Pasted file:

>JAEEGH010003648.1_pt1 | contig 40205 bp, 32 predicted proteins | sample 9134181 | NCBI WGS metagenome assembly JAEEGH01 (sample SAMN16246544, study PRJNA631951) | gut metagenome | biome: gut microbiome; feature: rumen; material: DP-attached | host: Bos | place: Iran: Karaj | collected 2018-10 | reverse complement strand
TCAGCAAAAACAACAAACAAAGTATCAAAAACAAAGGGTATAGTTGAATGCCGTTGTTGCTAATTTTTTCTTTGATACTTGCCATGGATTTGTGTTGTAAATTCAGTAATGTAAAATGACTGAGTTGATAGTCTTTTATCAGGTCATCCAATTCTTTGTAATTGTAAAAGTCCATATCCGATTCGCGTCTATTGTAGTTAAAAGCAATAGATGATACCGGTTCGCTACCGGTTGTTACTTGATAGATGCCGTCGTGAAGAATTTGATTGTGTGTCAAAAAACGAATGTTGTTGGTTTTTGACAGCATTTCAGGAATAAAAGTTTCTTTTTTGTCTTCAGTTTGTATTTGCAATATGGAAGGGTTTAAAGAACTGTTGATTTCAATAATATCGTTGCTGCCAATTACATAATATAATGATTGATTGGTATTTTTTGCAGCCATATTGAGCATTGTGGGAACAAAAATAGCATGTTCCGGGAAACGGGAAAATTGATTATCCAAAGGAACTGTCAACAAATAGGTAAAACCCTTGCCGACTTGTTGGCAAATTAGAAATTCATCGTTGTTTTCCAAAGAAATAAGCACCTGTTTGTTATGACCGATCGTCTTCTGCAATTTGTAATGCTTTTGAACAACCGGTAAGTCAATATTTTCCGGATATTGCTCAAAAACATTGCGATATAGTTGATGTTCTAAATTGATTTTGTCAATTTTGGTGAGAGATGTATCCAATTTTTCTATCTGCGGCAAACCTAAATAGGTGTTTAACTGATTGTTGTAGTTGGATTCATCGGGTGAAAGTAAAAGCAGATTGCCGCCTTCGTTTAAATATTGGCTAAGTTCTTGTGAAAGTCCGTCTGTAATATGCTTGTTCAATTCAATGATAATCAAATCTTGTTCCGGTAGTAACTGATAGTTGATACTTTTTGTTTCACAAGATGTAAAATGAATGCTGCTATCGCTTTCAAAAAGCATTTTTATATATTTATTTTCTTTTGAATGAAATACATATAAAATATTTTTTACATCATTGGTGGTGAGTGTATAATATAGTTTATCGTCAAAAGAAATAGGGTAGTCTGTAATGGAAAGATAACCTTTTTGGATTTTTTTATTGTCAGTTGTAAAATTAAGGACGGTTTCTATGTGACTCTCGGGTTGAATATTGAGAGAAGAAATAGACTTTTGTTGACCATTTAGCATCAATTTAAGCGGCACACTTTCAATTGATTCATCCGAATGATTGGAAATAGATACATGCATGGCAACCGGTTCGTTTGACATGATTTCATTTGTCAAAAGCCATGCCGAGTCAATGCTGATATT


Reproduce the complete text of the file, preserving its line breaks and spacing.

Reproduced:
>JAEEGH010003648.1_pt1 | contig 40205 bp, 32 predicted proteins | sample 9134181 | NCBI WGS metagenome assembly JAEEGH01 (sample SAMN16246544, study PRJNA631951) | gut metagenome | biome: gut microbiome; feature: rumen; material: DP-attached | host: Bos | place: Iran: Karaj | collected 2018-10 | reverse complement strand
TCAGCAAAAACAACAAACAAAGTATCAAAAACAAAGGGTATAGTTGAATGCCGTTGTTGCTAATTTTTTCTTTGATACTTGCCATGGATTTGTGTTGTAAATTCAGTAATGTAAAATGACTGAGTTGATAGTCTTTTATCAGGTCATCCAATTCTTTGTAATTGTAAAAGTCCATATCCGATTCGCGTCTATTGTAGTTAAAAGCAATAGATGATACCGGTTCGCTACCGGTTGTTACTTGATAGATGCCGTCGTGAAGAATTTGATTGTGTGTCAAAAAACGAATGTTGTTGGTTTTTGACAGCATTTCAGGAATAAAAGTTTCTTTTTTGTCTTCAGTTTGTATTTGCAATATGGAAGGGTTTAAAGAACTGTTGATTTCAATAATATCGTTGCTGCCAATTACATAATATAATGATTGATTGGTATTTTTTGCAGCCATATTGAGCATTGTGGGAACAAAAATAGCATGTTCCGGGAAACGGGAAAATTGATTATCCAAAGGAACTGTCAACAAATAGGTAAAACCCTTGCCGACTTGTTGGCAAATTAGAAATTCATCGTTGTTTTCCAAAGAAATAAGCACCTGTTTGTTATGACCGATCGTCTTCTGCAATTTGTAATGCTTTTGAACAACCGGTAAGTCAATATTTTCCGGATATTGCTCAAAAACATTGCGATATAGTTGATGTTCTAAATTGATTTTGTCAATTTTGGTGAGAGATGTATCCAATTTTTCTATCTGCGGCAAACCTAAATAGGTGTTTAACTGATTGTTGTAGTTGGATTCATCGGGTGAAAGTAAAAGCAGATTGCCGCCTTCGTTTAAATATTGGCTAAGTTCTTGTGAAAGTCCGTCTGTAATATGCTTGTTCAATTCAATGATAATCAAATCTTGTTCCGGTAGTAACTGATAGTTGATACTTTTTGTTTCACAAGATGTAAAATGAATGCTGCTATCGCTTTCAAAAAGCATTTTTATATATTTATTTTCTTTTGAATGAAATACATATAAAATATTTTTTACATCATTGGTGGTGAGTGTATAATATAGTTTATCGTCAAAAGAAATAGGGTAGTCTGTAATGGAAAGATAACCTTTTTGGATTTTTTTATTGTCAGTTGTAAAATTAAGGACGGTTTCTATGTGACTCTCGGGTTGAATATTGAGAGAAGAAATAGACTTTTGTTGACCATTTAGCATCAATTTAAGCGGCACACTTTCAATTGATTCATCCGAATGATTGGAAATAGATACATGCATGGCAACCGGTTCGTTTGACATGATTTCATTTGTCAAAAGCCATGCCGAGTCAATGCTGATATT